To Engineer Is Human800ceoread. Nice guys. Todd was kind enough to give me an excerpt containing two reviews from the book he just finished writing with Jack Covert entitled, The 100 Best Business Books of All Time to be released in February 2009.
Todd’s review of To Engineer Is Human was a book I had never read. It was such a well crafted synopsis that I quickly went out and got the book. He extracted the following idea from the book that caught my attention:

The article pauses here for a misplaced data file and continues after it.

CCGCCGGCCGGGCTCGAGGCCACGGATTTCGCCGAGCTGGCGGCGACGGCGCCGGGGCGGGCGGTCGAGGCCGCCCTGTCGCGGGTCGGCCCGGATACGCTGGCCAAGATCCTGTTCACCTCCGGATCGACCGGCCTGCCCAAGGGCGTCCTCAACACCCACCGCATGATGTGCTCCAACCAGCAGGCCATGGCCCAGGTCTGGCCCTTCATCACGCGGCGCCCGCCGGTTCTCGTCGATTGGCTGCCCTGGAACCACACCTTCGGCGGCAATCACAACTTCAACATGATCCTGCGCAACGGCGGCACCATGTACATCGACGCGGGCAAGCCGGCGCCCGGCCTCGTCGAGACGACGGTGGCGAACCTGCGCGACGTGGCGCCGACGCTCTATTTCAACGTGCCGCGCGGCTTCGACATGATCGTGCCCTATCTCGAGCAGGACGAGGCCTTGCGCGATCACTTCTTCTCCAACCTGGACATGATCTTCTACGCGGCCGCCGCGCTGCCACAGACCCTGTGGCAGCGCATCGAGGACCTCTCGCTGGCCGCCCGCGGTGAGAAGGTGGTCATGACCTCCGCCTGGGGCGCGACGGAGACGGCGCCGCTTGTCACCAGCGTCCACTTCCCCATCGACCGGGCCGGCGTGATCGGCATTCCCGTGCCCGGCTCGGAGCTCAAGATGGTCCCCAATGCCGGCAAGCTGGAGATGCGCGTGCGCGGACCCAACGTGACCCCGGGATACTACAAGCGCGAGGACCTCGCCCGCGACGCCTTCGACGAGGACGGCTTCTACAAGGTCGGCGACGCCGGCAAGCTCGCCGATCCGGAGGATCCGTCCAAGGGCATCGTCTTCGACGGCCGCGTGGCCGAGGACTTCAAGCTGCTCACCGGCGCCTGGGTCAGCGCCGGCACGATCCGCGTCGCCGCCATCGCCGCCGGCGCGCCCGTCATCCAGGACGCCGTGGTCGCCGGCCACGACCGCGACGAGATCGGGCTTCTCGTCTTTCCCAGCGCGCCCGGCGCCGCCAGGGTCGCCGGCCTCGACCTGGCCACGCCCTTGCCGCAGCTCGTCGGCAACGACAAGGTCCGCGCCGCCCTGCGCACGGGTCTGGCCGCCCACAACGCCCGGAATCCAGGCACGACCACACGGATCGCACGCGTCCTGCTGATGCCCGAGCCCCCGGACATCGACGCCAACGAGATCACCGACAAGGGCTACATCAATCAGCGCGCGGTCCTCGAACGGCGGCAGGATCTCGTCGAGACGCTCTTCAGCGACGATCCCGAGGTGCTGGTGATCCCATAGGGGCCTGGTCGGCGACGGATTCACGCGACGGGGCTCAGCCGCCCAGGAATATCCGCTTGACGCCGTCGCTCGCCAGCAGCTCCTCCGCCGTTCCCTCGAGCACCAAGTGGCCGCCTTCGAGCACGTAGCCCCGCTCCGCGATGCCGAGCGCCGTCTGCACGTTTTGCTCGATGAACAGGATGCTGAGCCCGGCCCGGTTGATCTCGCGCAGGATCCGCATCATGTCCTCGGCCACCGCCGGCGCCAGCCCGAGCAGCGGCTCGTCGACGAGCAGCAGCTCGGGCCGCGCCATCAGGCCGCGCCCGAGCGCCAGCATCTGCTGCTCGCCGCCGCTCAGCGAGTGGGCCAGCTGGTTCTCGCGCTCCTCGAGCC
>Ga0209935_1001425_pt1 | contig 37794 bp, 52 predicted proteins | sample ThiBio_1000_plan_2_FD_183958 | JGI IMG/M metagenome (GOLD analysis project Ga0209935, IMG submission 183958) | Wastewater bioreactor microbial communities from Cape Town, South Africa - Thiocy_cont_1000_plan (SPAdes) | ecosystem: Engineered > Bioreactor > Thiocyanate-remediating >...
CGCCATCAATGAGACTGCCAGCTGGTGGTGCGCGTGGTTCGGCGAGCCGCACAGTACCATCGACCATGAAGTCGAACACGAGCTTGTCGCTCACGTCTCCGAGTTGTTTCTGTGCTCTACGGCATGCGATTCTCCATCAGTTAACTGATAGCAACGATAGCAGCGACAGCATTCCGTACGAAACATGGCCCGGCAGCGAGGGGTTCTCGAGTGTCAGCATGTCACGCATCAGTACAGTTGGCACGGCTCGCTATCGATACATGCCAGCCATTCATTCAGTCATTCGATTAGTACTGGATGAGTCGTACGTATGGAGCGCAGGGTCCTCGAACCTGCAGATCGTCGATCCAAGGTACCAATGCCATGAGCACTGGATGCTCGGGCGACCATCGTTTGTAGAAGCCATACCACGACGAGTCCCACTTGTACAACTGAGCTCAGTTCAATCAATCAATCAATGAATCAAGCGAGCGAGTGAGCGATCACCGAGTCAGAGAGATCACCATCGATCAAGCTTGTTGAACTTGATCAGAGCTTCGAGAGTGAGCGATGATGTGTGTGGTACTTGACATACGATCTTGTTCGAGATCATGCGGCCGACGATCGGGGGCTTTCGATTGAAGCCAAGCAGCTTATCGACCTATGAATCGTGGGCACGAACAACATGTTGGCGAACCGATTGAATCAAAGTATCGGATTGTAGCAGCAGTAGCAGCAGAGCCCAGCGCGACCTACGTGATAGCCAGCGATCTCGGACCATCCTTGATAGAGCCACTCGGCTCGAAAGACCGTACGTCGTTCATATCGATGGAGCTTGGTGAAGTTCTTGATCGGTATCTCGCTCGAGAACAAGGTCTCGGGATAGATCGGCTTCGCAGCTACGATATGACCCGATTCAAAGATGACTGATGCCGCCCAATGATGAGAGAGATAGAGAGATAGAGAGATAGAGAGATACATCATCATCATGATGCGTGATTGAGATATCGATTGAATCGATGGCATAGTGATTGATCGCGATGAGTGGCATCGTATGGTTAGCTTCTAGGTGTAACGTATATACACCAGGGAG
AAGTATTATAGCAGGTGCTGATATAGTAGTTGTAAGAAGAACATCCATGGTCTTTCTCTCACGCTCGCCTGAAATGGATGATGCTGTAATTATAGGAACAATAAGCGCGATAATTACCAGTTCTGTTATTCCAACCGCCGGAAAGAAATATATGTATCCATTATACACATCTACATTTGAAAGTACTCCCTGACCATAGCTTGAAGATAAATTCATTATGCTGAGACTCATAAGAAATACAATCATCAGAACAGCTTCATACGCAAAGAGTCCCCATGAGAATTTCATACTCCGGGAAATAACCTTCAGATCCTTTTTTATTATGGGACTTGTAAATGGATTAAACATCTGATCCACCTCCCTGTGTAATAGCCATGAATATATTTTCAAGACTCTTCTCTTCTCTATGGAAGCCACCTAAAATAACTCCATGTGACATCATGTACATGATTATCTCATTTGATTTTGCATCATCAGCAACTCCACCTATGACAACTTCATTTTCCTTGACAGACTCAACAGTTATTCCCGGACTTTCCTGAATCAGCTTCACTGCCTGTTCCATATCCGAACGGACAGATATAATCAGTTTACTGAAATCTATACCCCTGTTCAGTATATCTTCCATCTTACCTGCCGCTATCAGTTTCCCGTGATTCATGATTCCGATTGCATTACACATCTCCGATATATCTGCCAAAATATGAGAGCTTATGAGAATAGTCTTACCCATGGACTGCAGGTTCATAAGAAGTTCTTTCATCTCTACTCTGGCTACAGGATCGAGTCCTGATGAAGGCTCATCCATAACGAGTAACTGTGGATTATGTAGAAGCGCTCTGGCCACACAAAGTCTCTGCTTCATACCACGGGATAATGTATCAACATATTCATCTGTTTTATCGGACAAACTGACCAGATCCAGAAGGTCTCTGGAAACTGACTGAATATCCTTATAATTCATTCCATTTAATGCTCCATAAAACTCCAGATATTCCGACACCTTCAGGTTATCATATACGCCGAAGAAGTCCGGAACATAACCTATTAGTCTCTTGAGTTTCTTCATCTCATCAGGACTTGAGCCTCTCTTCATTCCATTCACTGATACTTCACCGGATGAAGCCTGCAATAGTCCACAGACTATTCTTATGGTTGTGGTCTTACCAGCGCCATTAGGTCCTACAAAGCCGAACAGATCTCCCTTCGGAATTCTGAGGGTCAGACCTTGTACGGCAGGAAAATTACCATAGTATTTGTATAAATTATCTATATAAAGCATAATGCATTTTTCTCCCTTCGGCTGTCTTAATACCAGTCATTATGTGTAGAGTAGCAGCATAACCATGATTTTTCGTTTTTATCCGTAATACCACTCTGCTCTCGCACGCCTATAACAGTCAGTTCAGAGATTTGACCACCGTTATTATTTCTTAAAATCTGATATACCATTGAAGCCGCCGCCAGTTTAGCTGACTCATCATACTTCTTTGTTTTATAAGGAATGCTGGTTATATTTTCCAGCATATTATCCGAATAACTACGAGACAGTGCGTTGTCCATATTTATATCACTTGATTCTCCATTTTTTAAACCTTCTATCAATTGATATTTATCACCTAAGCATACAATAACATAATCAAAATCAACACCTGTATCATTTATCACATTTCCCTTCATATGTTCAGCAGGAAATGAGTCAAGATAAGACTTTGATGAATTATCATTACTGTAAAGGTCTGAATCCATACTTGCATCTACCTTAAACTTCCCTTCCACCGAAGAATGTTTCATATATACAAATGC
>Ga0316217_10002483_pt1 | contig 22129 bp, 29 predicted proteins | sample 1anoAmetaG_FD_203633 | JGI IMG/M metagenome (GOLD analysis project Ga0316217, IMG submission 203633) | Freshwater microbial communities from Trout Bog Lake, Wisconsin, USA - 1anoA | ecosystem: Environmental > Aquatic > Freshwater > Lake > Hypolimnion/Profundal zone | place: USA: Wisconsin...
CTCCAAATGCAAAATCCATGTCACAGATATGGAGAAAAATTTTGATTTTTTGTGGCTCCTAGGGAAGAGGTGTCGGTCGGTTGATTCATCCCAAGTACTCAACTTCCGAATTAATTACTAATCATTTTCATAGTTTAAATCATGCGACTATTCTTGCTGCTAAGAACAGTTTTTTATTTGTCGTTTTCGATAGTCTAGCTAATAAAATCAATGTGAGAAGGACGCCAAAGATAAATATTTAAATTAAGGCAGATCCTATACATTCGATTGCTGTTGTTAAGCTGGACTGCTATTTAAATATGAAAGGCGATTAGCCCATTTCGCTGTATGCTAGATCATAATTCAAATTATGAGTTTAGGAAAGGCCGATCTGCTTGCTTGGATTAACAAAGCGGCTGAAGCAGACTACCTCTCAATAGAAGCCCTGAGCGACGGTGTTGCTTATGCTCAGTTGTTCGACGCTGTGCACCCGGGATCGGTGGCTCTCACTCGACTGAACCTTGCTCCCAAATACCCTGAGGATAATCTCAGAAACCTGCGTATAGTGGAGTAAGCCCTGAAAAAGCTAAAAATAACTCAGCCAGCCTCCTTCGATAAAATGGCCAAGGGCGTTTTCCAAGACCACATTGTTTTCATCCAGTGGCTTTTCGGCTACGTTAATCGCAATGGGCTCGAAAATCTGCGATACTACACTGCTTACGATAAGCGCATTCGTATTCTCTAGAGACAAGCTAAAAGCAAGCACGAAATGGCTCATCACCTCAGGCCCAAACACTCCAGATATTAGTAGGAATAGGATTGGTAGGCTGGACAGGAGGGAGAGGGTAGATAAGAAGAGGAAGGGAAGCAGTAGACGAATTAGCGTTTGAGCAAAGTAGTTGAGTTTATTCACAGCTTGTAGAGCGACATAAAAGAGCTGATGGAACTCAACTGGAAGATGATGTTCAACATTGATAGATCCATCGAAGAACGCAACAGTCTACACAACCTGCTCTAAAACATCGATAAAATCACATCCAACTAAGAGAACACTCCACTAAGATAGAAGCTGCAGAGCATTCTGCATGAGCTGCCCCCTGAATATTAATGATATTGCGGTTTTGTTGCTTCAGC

Much lip service is given to accepting failure in business as natural phase in the learning process, yet internalizing the idea seems a little more difficult. Shareholders don’t show sympathy for failed products. Customers expect their product to arrive when promised and in pristine condition. Most of the other books featured in these pages detail the workings of successful companies, while Petroski’s book tells a more complicated tale of failure, one in which business practitioners can find wisdom. The most important lesson has to be appreciating failure as a learning opportunity. Failure is common. Not learning from failure forces companies to repeat the same mistakes again. In engineering, that repetition can cost lives; in business, our livelihood.Henry Petrosky wrote that “no one wants to learn by mistakes, but we cannot learn enough from successes to go beyond the state of the art.” The core of the problem would seem to be the stakeholder's failure – or certainly their reluctance – to take the long view. If the rest of the reviews are anything like Todd’s review, the book should be a good read and a valuable reference tool.
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